Like all porn platforms, OnlyFans leaves women vulnerable to violence and exploitation: Women have reported consequences ranging from stalking to having their images stolen and uploaded elsewhere on the web. And, just like Pornhub, women report their images are appearing on the site itself without their consent. One victim in Texas discovered her roommate had been selling topless photos of her for four months. In an investigation, the BBC found that OnlyFans only requires proof of consent if the porn aficionados who have paid for access happen to report an account. Fat chance. —Margaret Brady
All-female Afghan robotics team escapes from the Taliban
Five women from Afghanistan’s famous robotics team have landed safely in Mexico, just before the Taliban announced they were no longer allowing Afghans to evacuate the country.
CNN reports that the women arrived on Tuesday via a commercial flight organized by several different groups. "We are very happy to be here and it is an honor that the government of Mexico has honored us with being here and having saved our lives," team member Fatemah Qaderyan told the press. The women are able to remain in the country for six months on a humanitarian visa, which can be extended. They are being provided food and housing in Mexico at no cost.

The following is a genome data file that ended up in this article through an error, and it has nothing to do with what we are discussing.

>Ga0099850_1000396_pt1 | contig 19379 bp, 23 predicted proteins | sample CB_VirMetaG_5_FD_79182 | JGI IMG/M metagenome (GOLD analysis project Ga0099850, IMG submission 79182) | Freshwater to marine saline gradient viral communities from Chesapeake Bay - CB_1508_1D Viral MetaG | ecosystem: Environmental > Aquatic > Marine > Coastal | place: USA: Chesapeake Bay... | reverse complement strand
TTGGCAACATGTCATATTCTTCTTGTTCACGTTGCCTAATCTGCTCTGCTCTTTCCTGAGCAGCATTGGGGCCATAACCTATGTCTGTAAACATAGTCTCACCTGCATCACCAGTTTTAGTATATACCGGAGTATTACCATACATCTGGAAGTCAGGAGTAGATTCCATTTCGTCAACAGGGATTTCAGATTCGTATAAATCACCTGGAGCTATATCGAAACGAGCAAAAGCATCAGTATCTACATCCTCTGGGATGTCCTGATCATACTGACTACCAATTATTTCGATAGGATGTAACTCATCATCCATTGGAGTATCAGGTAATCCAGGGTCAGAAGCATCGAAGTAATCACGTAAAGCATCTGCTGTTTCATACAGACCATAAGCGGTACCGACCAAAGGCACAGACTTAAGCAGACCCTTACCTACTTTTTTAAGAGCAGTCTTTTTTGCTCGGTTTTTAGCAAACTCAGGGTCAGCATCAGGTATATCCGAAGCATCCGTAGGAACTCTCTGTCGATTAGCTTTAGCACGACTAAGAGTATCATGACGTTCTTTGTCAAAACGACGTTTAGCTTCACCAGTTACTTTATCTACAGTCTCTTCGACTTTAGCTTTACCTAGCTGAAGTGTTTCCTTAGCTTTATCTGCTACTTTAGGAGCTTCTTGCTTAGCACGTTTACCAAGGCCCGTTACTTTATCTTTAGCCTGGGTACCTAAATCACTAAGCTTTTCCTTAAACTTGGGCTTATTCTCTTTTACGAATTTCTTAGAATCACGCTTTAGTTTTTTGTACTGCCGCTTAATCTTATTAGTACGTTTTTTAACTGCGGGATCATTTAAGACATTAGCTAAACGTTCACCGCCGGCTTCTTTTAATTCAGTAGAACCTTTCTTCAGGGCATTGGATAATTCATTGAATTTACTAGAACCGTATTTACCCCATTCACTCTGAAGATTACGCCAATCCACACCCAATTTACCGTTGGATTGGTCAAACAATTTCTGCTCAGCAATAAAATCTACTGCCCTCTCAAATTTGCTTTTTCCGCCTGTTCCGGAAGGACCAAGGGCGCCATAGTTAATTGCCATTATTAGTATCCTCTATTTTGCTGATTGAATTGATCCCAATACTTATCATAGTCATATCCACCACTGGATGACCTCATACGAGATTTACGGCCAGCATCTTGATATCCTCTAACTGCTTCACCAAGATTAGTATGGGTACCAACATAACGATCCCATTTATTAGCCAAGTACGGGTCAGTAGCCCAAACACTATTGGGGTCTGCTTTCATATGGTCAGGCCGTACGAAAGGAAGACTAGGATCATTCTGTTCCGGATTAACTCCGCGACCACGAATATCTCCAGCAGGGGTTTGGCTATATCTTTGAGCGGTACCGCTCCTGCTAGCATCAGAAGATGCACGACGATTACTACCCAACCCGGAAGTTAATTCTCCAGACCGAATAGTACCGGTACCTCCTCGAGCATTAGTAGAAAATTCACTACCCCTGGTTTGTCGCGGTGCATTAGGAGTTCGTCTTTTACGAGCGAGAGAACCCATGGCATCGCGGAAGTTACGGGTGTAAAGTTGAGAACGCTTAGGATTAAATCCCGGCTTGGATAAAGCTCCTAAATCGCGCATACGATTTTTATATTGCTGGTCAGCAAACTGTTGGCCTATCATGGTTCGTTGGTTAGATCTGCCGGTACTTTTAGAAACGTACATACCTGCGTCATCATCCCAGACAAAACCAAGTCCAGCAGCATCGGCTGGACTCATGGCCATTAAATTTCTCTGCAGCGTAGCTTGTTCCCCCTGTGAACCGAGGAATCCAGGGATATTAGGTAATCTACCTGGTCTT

The team became famous several years ago after being denied entry to the United States for a robotics competition; they were eventually let in after former president Donald Trump intervened. According to CNN, they also have won accolades for engineering make-shift ventilators out of used car parts for COVID-19 patients in their impoverished home country.
Also on Tuesday, the Taliban announced that Afghans will no longer be allowed to leave, as a frantic airlift from Hamid Karzai airport continues. Crowds of civilians have gathered around the airport gates, desperate to escape Taliban rule as an August 31 deadline approaches. Many would-be refugees are educated women likely to be targeted for reprisal by Taliban thugs.—MB
Ancient Chinese skeletons found in unusual Buddhist ‘love burial’